I am new to cycling. I recently purchased a new bike. I would like to know if it would be good to do a 50 mile bikeride? (http://www.rosaritoensenada.com) Anyways, I am really new(like 1 month) and just need some advice. Here is a pic of the bike I just recently purchased.


Heya Dominicolom,

I've never done the Rosarito-Ensenada ride, but I've heard it is a lot of fun... Don;t worry about yer bike, as long as it is comfortable for you, you should have no problems... From what I've been told there are 1000's of people on that ride... many with beater bikes and beer coolers attached to trailers behind them... Have fun with it, and let us know how it went... your bike is pretty good to cruise in on!

jeff
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Old 09-15-04, 11:45 PM   #14
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just carry enough water and enough sugary foods to keep you going. 50 miles after a month of riding is going to be tough. It took me nearly 3 months to do my first 50-miler...and it left me a bit winded to say the least.

As far as bike stuff, good quality slicks, gatorskins get good words here. Get a solid seatpost, even a ritchey alloy will do better over distance than a suspension post will.

seat...I got by fine on a serfas RX, basically jsut make sure it doesnt put pressure on the soft sposts down below if you know what I mean...otherwise you could get numbness and other bad things.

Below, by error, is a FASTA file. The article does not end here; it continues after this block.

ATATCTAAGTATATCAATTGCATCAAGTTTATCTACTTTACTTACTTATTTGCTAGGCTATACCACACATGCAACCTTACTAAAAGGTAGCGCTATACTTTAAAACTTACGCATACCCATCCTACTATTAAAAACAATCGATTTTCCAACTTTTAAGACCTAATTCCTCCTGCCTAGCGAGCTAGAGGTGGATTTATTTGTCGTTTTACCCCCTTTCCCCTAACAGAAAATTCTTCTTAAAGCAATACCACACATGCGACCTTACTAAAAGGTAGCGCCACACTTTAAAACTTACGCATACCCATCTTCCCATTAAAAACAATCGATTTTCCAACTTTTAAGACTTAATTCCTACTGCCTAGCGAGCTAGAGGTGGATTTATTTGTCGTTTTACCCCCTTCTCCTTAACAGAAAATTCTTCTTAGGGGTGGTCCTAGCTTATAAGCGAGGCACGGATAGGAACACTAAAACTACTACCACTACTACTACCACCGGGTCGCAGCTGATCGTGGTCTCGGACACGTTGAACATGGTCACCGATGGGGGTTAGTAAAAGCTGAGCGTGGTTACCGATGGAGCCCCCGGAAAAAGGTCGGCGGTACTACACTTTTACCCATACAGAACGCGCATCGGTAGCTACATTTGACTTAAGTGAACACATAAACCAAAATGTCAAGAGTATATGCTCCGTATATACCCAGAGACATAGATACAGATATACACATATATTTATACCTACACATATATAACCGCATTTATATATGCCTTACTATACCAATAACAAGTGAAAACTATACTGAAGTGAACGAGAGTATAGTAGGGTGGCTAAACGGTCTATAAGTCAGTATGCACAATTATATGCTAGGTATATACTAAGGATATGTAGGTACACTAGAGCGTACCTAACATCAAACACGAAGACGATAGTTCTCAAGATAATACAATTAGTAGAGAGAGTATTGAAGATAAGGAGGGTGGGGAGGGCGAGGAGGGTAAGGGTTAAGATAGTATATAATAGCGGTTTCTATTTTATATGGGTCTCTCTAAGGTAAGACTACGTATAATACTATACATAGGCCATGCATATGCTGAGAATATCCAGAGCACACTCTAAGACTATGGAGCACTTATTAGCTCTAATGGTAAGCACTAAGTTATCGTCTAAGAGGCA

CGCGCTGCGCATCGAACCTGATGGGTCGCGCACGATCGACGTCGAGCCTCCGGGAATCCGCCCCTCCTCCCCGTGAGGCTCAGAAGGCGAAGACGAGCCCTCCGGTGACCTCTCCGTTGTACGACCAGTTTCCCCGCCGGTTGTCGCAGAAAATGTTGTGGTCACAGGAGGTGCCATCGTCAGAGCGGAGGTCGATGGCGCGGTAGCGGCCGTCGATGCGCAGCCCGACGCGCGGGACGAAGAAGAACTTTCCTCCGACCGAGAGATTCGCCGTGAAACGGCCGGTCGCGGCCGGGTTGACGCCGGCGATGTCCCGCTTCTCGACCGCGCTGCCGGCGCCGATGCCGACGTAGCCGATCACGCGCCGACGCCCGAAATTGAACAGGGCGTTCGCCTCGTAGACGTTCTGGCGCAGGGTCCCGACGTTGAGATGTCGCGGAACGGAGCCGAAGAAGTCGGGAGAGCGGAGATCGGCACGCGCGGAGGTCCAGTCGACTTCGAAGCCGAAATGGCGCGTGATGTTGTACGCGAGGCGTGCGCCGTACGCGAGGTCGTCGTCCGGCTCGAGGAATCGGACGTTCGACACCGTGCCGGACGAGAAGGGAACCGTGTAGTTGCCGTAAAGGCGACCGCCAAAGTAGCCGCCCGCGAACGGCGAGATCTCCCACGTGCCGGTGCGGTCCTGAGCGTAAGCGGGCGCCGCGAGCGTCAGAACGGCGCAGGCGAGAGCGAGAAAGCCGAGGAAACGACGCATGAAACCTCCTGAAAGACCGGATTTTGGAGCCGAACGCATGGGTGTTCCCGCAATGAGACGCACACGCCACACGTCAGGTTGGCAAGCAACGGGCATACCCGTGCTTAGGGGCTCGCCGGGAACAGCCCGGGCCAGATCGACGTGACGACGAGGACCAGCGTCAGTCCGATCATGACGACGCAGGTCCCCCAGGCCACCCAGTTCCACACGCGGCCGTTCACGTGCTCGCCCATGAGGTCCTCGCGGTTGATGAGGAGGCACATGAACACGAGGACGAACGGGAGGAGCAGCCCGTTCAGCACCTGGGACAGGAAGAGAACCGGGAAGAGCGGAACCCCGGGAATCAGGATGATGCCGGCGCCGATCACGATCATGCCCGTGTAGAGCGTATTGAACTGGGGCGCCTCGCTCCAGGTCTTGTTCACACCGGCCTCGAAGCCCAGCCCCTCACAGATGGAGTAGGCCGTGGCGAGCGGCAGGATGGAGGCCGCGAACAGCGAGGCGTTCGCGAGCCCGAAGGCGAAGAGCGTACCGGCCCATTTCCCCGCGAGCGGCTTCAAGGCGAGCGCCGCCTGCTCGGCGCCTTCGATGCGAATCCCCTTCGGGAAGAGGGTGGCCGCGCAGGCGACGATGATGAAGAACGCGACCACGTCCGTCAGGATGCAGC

Pedals...something with good smooth bearings will suffice. Stay away from VP, I've had two pairs, and one the bearings weren't smooth enough to my liking, and the other is heck to lock into (i use clipless pedals).

You might want to look at grips, but only if you are having troubles with teh current ones. Since you sue revoshioft you need short grips if you do choose to mess with them.

Oh, and get some water bottle cages if you dont already

That's a far nicer bike than the one I used for my first 50-miler. and I switched out all of the above. The pedals i used was the Wellgo "lightweight alloy" pedals, about $25/pr. they have some pretty smooth bearings in them, and have nice grip, and are toe clip compatible, if toe clips are your thing.
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Old 09-16-04, 02:16 AM   #15
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You should be able to do the 50 miler with the proper gear. I would agree with the clothing thing too...

I ride 25 to 40 miles a day at work and I have never tried a 50 miler, time to start...
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Old 09-16-04, 05:05 AM   #16
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Well let's see: I rode 41.5 miles this past Sunday on my 'bent with 2 bowls of ice cream and a sports drink. I probably could have done 50 with another bowl of ice cream and another jug of sports drink. My 'bent is probably heavier than your bike so....yeah, you can do it. Stay fed and well hydrated.

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Old 09-18-04, 03:20 AM   #17
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Thank you all for the advice. I will let you all know how it goes for me......i've been hitting the gym like crazy working my legs. I've also been riding my bike. Thanks again.
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Old 09-18-04, 10:52 AM   #18
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I did the Rosarito - Ensenada ride last year on my 03 Trek 7300. It was the longest ride I had done up to that point. Your bike looks similar. The bike shouldn't be a problem.